Below the radar

Yesterday evening I went to an inaugural lecture by George Brock, Professor of Journalism at City University. Some 25 years ago, George was my boss at The Times, on the Oped page, and there were a few familiar faces in the crowd from our cohort. But his talk (and now ongoing blog) charted how much things have changed since then, in all forms of public life. The old model doesn’t work any more, but what will take its place?

Brock noted the experimentation going on “below the radar”, in which local reporting efforts are boosted by central editorial support. One example was Pits and Pots, an independent news and discussion site in the old mining and potteries areas around Stoke-on-Trent. Another, in the Czech Republic, was a chain of coffee shops that doubled up as newsrooms, run by the media division of the insurance group PPF, producing an editionalised ‘hyperlocal weekly’ called Nase adresa (“our address”).

Journalism would only justify itself as a specialist service, he argued, if it offered original, trustworthy material that helped make sense of the world; and that involves risk-taking and the exercise of judgment: “None of these things can be done by algorithm.”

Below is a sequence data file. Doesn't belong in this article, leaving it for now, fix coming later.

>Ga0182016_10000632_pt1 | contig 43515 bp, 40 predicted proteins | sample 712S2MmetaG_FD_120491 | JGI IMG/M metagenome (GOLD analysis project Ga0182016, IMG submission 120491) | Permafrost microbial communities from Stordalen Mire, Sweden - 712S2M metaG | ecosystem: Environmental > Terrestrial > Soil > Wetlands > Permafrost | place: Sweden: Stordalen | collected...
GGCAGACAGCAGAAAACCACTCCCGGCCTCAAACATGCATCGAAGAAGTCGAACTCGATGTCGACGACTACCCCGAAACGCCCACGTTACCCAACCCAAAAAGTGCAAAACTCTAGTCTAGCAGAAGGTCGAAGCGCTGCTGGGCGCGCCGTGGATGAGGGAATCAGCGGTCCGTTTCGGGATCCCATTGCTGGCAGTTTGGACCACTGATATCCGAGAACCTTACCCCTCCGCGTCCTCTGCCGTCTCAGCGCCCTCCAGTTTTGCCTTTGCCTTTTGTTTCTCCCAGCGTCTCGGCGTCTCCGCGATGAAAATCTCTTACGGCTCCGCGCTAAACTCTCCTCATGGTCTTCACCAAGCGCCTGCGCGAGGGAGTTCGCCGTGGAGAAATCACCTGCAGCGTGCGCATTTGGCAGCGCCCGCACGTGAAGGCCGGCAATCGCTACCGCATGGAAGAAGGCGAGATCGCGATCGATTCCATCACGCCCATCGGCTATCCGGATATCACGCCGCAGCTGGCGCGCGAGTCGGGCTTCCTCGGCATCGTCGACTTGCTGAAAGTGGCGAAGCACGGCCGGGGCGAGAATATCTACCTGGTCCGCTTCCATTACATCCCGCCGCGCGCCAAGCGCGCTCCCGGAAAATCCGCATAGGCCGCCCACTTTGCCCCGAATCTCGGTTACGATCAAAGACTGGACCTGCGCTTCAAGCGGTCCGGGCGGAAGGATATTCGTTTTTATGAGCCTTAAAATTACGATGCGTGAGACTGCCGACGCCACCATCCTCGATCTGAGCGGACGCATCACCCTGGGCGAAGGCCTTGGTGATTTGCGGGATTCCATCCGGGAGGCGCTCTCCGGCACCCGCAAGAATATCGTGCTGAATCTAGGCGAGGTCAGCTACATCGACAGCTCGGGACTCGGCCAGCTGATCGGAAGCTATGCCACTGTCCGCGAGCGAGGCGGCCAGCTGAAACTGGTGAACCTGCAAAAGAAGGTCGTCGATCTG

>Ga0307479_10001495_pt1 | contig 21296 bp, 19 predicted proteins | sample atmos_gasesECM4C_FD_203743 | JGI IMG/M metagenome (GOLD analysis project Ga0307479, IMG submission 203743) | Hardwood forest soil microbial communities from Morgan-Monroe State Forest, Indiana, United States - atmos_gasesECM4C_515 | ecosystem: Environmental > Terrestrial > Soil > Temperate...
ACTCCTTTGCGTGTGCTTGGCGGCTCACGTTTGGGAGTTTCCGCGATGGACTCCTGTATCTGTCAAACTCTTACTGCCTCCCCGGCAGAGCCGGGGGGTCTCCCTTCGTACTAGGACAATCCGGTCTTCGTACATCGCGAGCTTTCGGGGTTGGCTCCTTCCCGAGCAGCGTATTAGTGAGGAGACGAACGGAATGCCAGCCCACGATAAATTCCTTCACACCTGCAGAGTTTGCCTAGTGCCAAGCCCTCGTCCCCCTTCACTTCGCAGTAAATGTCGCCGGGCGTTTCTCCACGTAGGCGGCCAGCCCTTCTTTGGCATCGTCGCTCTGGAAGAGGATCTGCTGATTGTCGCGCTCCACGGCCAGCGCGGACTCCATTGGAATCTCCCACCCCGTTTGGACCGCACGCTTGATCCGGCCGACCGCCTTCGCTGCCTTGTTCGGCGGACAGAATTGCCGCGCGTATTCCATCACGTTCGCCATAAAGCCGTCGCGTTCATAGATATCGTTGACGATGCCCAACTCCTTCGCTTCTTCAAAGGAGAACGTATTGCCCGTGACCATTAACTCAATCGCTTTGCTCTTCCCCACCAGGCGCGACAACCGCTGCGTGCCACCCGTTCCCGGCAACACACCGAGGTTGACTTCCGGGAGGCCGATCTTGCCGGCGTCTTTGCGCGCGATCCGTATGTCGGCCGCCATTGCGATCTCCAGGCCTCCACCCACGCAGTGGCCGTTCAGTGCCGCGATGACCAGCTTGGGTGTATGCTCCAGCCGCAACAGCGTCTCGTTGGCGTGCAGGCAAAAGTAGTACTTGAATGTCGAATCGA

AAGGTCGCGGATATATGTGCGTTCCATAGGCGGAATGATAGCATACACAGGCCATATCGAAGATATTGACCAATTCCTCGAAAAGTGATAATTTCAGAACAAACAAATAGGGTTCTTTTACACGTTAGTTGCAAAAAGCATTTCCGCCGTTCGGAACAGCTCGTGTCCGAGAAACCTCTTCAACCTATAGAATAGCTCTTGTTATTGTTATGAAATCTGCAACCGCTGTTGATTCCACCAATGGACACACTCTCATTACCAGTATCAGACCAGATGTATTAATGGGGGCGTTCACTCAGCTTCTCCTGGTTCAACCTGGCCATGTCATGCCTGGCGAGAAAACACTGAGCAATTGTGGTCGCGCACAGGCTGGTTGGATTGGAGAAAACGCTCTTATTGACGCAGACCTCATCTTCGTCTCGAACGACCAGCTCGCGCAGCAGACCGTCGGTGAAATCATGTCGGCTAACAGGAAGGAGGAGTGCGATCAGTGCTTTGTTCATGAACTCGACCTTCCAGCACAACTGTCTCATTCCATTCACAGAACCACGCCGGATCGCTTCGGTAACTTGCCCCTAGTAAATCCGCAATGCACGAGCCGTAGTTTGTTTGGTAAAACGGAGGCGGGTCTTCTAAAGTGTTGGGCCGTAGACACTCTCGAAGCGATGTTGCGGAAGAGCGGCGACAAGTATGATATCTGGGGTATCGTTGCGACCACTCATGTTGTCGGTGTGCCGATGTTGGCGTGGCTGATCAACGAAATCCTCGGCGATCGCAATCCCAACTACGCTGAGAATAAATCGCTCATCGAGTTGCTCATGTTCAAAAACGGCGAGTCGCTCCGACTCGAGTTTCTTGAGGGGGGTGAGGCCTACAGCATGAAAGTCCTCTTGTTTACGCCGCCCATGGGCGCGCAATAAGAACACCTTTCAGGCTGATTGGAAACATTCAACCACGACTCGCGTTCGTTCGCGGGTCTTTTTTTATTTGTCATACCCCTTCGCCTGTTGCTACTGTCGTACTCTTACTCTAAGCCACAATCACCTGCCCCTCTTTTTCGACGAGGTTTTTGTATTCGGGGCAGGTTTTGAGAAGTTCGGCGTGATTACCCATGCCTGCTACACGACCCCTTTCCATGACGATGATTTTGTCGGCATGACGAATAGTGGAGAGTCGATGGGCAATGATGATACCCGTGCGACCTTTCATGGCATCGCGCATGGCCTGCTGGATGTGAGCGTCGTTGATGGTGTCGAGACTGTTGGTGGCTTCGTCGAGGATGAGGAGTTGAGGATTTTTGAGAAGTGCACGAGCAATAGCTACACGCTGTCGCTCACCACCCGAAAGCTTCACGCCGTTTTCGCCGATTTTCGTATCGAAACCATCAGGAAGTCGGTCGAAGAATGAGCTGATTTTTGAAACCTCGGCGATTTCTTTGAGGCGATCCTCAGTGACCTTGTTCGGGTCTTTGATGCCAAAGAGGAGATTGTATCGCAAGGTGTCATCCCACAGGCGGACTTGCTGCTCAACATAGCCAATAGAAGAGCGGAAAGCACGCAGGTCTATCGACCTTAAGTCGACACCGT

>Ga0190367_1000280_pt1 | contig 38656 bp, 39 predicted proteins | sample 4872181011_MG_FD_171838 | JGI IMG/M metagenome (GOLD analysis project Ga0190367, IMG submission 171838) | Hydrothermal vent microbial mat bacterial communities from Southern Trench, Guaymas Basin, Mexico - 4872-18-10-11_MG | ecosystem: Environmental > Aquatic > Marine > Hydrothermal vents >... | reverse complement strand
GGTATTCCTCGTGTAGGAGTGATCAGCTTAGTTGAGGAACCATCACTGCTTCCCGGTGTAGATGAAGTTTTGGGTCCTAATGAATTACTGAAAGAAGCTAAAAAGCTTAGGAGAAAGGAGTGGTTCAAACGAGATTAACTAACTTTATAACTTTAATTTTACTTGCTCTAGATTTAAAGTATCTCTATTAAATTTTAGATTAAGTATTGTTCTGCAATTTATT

He didn’t labour the link with editing, but for these experiments to work, central editorial support is essential, not just nice-to-have. It is editing that can imagine and identify discoveries; it is editing that gives them more impact. Editing is nothing if not the exercise of judgment. Brock knows from his own long experience what happens behind the scenes, the huge difference that what I call acts of editing can make to the value of a communication. The difficulty is, how to make editing more visible and therefore more valued by others? Or at least, how to provoke the suspicion in people’s minds that perhaps there is something they do not know about what happens to a text after it is ‘finished’; to know at last what they don’t know, about editing?

Many hats, many methods?

Quite a  lot of people on this blog refer to wearing “many hats”. I identify with that.

If we do different things, do we also use different methods? I find myself wondering, what does everyone out there consider to be the main methodology that you use for your work? Or at least, the bit of work that is most central to Digital Humanities? What name does it have? If you use more than one, why is that so? I’d be fascinated to hear what people think.

Also, in the classroom, how would you answer the question: “What is a text?”